Sign in to follow this  
Guest guest

Futile Care Theory and Medical Fascism

Rate this topic

1 post in this topic

http://216.247.220.66/archives/miscellaneous/futile.htm

 

Futile Care Theory and Medical Fascism

The Duty to Die

 

by Wesley J. Smith

 

" My mother’s doctor is refusing to give her antibiotics, " the woman caller told

me in an urgent voice.

 

" Why is he refusing to prescribe antibiotics? " I asked.

 

" He says that she’s 92 and an infection will kill her sooner or later. So, it

might as well be this infection. "

 

As disturbing as this call was, and as outrageous the doctor’s behavior, I

wasn’t particularly surprised. I have been receiving such calls with increasing

frequency over the last several years. Not every day. Not every week. But with

enough regularity to know that something frightening is happening to American

medical ethics.

 

There was the case of the Indiana teenager whose doctor refused to treat the

boy’s 107 degree fever because he was severely brain damaged from an auto

accident. Had the boy’s father not been a powerful corporate executive capable

of bringing great pressure to bear on the doctor, his son would have died.

Today, the young man is conscious, back home, and slowly recovering.

 

Then there was the Oregon woman whose nursing home doctor placed a DNR (Do Not

Resuscitate) order on her medical chart over her and her family’s objections.

Even though the patient was competent to decide for herself, it took a lawyer’s

threat of litigation to get the DNR removed from the chart.

 

Lawyers were also required by the brother of a Colorado woman with brain cancer.

When he insisted on continuing treatment after the disease went into remission—a

decision with which his sister agreed—the health insurer sued to disqualify him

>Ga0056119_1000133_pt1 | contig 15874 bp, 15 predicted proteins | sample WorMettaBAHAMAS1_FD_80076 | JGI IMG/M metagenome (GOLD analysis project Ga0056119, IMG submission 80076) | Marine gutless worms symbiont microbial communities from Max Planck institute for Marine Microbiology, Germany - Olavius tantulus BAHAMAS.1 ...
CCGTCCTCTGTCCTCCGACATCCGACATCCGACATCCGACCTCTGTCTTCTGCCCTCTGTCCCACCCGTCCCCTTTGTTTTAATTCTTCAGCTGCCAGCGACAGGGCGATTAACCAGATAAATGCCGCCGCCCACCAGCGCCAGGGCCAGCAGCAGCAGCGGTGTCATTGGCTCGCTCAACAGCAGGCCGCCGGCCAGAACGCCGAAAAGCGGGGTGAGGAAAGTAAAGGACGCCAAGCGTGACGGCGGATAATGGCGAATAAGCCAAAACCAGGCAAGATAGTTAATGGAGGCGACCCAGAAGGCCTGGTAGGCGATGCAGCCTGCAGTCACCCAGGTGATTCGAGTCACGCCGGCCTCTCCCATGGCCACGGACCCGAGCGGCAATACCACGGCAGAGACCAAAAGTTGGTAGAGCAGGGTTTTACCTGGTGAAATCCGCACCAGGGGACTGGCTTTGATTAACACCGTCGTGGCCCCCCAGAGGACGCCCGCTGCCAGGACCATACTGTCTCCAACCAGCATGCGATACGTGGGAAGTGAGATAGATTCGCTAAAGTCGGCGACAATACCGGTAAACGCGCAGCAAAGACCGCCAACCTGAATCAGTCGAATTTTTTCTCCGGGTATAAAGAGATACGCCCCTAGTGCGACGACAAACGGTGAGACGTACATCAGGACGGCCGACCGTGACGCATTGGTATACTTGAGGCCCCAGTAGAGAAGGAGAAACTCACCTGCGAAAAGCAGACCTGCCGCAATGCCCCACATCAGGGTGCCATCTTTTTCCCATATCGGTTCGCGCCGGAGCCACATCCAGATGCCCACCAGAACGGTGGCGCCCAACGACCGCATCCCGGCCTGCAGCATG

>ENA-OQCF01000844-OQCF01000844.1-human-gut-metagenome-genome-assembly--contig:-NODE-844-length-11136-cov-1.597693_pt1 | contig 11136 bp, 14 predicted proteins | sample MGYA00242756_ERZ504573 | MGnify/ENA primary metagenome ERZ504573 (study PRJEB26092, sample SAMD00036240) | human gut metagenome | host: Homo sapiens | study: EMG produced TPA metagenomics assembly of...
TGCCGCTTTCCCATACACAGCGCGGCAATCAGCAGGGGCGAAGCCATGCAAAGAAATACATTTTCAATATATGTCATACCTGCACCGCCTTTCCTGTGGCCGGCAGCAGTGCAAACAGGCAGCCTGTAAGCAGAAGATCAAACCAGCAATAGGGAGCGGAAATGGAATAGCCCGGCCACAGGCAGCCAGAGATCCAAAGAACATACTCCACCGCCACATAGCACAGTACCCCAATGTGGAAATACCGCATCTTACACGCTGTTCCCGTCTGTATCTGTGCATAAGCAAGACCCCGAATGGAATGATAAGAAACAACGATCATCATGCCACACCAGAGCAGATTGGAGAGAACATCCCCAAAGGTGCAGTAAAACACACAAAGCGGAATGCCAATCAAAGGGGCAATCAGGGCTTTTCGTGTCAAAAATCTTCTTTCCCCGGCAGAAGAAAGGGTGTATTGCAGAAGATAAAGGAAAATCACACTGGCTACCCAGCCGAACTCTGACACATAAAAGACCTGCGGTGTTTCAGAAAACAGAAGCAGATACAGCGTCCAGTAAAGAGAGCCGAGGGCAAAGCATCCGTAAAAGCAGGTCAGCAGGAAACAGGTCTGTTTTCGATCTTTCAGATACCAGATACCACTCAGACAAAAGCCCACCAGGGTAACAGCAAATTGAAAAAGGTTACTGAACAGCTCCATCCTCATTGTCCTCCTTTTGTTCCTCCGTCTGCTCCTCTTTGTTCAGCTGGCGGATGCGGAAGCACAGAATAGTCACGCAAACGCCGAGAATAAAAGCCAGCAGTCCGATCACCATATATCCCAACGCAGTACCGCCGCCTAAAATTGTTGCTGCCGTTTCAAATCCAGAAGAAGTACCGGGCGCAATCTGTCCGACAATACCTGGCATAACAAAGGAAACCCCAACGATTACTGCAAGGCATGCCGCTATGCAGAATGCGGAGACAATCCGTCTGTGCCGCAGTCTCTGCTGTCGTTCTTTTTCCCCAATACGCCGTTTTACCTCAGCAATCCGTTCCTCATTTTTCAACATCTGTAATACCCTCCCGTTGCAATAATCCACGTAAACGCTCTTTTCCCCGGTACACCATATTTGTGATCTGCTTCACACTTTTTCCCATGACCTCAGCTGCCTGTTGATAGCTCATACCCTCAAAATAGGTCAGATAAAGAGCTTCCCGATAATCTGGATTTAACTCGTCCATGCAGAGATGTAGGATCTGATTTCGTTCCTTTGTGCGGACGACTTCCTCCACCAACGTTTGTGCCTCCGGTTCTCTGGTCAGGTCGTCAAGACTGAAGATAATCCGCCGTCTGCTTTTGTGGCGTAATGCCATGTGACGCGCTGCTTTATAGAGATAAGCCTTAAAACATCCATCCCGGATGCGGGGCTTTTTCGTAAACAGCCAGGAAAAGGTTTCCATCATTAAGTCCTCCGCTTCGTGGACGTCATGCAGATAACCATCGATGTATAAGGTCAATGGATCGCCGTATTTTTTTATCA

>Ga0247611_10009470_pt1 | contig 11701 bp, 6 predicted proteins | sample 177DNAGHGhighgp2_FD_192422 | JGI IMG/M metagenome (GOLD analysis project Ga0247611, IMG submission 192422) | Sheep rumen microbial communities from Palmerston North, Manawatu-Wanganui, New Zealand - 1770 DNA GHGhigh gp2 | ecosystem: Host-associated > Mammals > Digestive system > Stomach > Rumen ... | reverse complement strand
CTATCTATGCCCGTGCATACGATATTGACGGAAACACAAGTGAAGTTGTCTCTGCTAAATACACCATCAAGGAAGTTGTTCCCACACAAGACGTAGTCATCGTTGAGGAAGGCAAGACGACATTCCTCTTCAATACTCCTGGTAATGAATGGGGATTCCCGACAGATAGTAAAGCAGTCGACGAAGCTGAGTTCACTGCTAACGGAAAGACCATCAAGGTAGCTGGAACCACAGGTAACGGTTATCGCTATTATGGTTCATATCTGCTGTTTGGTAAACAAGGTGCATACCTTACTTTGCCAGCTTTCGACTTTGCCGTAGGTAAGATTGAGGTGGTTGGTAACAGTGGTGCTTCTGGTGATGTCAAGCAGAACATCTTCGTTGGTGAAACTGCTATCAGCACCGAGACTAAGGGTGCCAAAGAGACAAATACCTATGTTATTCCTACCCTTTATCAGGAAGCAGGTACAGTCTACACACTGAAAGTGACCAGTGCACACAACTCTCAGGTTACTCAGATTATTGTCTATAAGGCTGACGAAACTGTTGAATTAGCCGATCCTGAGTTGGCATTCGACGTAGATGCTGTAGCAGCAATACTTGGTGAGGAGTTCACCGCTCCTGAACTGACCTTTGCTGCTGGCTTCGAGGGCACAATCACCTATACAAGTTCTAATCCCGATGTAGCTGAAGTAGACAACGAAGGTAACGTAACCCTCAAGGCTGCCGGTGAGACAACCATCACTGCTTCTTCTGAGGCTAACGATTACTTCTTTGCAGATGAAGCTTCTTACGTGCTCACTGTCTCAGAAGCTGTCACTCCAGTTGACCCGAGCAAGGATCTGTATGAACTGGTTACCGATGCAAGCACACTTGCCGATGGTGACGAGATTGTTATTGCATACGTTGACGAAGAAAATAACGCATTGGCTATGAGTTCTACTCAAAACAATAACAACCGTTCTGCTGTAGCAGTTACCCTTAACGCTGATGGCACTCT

as the surrogate decision-maker. Not only that, threats were made to charge the

family for the entire cost of treatment. The case ended when the woman died

after surgery to repair a severe bed sore.

 

These cases show that something is rotten in the state of our current medical

system and getting more rotten every day. Patients are entitled to make their

own health care decisions based on " informed consent, " that is, they may accept

or reject medical treatment based on information supplied by the doctor as to

its hoped-for benefits and potential risks. Instead they are being precipitously

shunted toward the " exit " sign and being urged to take early checkout from life.

 

Back when a lot of money could be made in medicine keeping people alive on

machines, some patients and families complained bitterly that their right to

reject unwanted medical treatment was violated by doctors who refused to

disconnect life support when it was no longer desired. This was seen, correctly,

as an unwarranted interference by doctors with the personal autonomy of their

patients. The problem was addressed by enacting laws protecting people’s right

to refuse unwanted medical treatment, even if the likely result was death. If

anything, we now err on the other side. The imperative for personal autonomy in

medicine has now grown so strong that the feeding tubes of cognitively disabled

people who are not terminally ill can (inappropriately in my view) be removed at

the request of surrogate decision-makers, with the explicit intention of causing

their death by dehydration.

 

If people can say no to life-saving medical treatment in the name of autonomy,

consistency requires that they also be allowed to say yes. But that is not how

things are working out. In the emerging brave new world of medicine, personal

autonomy applies strictly only when the " correct " end-of-life health care

decision is made. Patients or families who make treatment decisions disapproved

of by doctors, government bureaucrats, and health insurance executives—people

who choose, in Dylan Thomas’ famous words, to rage against the dying of the

light—frequently discover to their dismay that personal autonomy has its limits.

 

Futile Care Theory

 

While society and the media have focused primarily on the importance of personal

autonomy in the context of the " right to die, " little attention has been paid to

concurrent efforts to disregard autonomy when a dying or disabled patient wants

care that bioethicists, moral philosophers, doctors, and managed-care health

insurance executives deem " futile. " Futile Care Theory goes something like this: